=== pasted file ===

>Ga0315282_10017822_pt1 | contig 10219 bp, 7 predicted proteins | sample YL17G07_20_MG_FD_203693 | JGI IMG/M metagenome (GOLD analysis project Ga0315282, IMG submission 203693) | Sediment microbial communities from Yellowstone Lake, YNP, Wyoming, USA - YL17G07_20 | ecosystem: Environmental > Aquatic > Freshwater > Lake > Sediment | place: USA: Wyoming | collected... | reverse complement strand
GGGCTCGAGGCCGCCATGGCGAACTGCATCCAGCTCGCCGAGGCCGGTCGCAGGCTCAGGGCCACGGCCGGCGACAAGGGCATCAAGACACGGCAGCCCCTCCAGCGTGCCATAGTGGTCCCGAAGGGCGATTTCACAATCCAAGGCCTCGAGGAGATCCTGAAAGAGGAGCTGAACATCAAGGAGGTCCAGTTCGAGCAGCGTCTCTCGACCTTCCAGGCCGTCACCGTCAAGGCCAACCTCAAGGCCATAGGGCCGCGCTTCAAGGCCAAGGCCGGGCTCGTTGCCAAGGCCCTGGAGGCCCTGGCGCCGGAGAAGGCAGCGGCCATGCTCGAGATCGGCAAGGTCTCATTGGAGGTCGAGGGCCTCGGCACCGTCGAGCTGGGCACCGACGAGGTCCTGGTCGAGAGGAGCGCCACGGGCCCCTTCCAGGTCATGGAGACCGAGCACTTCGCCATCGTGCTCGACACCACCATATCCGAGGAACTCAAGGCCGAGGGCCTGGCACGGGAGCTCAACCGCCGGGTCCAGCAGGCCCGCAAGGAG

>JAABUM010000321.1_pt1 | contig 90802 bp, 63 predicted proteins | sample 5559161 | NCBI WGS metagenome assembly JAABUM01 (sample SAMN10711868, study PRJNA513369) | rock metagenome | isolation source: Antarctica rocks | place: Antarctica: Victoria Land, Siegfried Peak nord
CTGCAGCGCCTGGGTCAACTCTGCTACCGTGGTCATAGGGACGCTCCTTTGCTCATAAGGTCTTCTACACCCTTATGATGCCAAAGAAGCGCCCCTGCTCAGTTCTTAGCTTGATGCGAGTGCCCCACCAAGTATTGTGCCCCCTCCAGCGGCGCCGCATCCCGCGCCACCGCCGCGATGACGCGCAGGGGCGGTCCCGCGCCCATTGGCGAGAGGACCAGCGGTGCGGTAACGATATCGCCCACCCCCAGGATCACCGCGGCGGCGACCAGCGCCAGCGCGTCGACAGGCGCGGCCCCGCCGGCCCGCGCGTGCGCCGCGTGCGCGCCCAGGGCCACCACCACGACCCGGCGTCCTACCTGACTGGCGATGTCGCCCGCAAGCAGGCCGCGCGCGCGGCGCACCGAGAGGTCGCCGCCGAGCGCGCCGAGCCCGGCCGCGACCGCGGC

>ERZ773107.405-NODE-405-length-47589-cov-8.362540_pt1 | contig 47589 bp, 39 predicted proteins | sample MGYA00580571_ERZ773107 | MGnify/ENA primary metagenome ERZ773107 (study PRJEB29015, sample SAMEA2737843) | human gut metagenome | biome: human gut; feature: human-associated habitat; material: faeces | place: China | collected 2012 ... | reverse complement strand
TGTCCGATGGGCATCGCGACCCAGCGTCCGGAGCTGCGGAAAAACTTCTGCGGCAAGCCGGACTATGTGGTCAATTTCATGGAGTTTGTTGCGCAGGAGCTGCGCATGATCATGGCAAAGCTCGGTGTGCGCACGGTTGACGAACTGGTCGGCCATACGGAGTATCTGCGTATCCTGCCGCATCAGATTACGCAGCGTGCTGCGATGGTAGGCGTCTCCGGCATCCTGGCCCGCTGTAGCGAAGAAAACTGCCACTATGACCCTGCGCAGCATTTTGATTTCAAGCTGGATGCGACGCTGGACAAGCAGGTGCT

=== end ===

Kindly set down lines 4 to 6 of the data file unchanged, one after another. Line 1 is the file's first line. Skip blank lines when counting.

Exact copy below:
CTGCAGCGCCTGGGTCAACTCTGCTACCGTGGTCATAGGGACGCTCCTTTGCTCATAAGGTCTTCTACACCCTTATGATGCCAAAGAAGCGCCCCTGCTCAGTTCTTAGCTTGATGCGAGTGCCCCACCAAGTATTGTGCCCCCTCCAGCGGCGCCGCATCCCGCGCCACCGCCGCGATGACGCGCAGGGGCGGTCCCGCGCCCATTGGCGAGAGGACCAGCGGTGCGGTAACGATATCGCCCACCCCCAGGATCACCGCGGCGGCGACCAGCGCCAGCGCGTCGACAGGCGCGGCCCCGCCGGCCCGCGCGTGCGCCGCGTGCGCGCCCAGGGCCACCACCACGACCCGGCGTCCTACCTGACTGGCGATGTCGCCCGCAAGCAGGCCGCGCGCGCGGCGCACCGAGAGGTCGCCGCCGAGCGCGCCGAGCCCGGCCGCGACCGCGGC

>ERZ773107.405-NODE-405-length-47589-cov-8.362540_pt1 | contig 47589 bp, 39 predicted proteins | sample MGYA00580571_ERZ773107 | MGnify/ENA primary metagenome ERZ773107 (study PRJEB29015, sample SAMEA2737843) | human gut metagenome | biome: human gut; feature: human-associated habitat; material: faeces | place: China | collected 2012 ... | reverse complement strand
TGTCCGATGGGCATCGCGACCCAGCGTCCGGAGCTGCGGAAAAACTTCTGCGGCAAGCCGGACTATGTGGTCAATTTCATGGAGTTTGTTGCGCAGGAGCTGCGCATGATCATGGCAAAGCTCGGTGTGCGCACGGTTGACGAACTGGTCGGCCATACGGAGTATCTGCGTATCCTGCCGCATCAGATTACGCAGCGTGCTGCGATGGTAGGCGTCTCCGGCATCCTGGCCCGCTGTAGCGAAGAAAACTGCCACTATGACCCTGCGCAGCATTTTGATTTCAAGCTGGATGCGACGCTGGACAAGCAGGTGCT